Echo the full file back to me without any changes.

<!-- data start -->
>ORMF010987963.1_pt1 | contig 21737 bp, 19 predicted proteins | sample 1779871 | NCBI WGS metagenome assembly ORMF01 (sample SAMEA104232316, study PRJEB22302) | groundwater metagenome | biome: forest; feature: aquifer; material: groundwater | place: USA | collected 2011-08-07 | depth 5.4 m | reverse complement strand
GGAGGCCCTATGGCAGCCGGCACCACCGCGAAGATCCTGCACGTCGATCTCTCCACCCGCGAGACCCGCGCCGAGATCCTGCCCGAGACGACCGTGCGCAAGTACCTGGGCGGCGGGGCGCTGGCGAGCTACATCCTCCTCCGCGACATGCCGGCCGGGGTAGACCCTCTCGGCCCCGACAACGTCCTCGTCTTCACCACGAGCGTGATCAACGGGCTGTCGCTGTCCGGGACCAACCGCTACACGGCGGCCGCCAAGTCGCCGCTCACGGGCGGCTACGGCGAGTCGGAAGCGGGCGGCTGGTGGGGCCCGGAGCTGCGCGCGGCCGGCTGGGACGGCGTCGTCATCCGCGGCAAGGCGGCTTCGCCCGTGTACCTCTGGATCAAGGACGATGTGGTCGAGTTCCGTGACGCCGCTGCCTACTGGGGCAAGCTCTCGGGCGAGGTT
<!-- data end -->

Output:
>ORMF010987963.1_pt1 | contig 21737 bp, 19 predicted proteins | sample 1779871 | NCBI WGS metagenome assembly ORMF01 (sample SAMEA104232316, study PRJEB22302) | groundwater metagenome | biome: forest; feature: aquifer; material: groundwater | place: USA | collected 2011-08-07 | depth 5.4 m | reverse complement strand
GGAGGCCCTATGGCAGCCGGCACCACCGCGAAGATCCTGCACGTCGATCTCTCCACCCGCGAGACCCGCGCCGAGATCCTGCCCGAGACGACCGTGCGCAAGTACCTGGGCGGCGGGGCGCTGGCGAGCTACATCCTCCTCCGCGACATGCCGGCCGGGGTAGACCCTCTCGGCCCCGACAACGTCCTCGTCTTCACCACGAGCGTGATCAACGGGCTGTCGCTGTCCGGGACCAACCGCTACACGGCGGCCGCCAAGTCGCCGCTCACGGGCGGCTACGGCGAGTCGGAAGCGGGCGGCTGGTGGGGCCCGGAGCTGCGCGCGGCCGGCTGGGACGGCGTCGTCATCCGCGGCAAGGCGGCTTCGCCCGTGTACCTCTGGATCAAGGACGATGTGGTCGAGTTCCGTGACGCCGCTGCCTACTGGGGCAAGCTCTCGGGCGAGGTT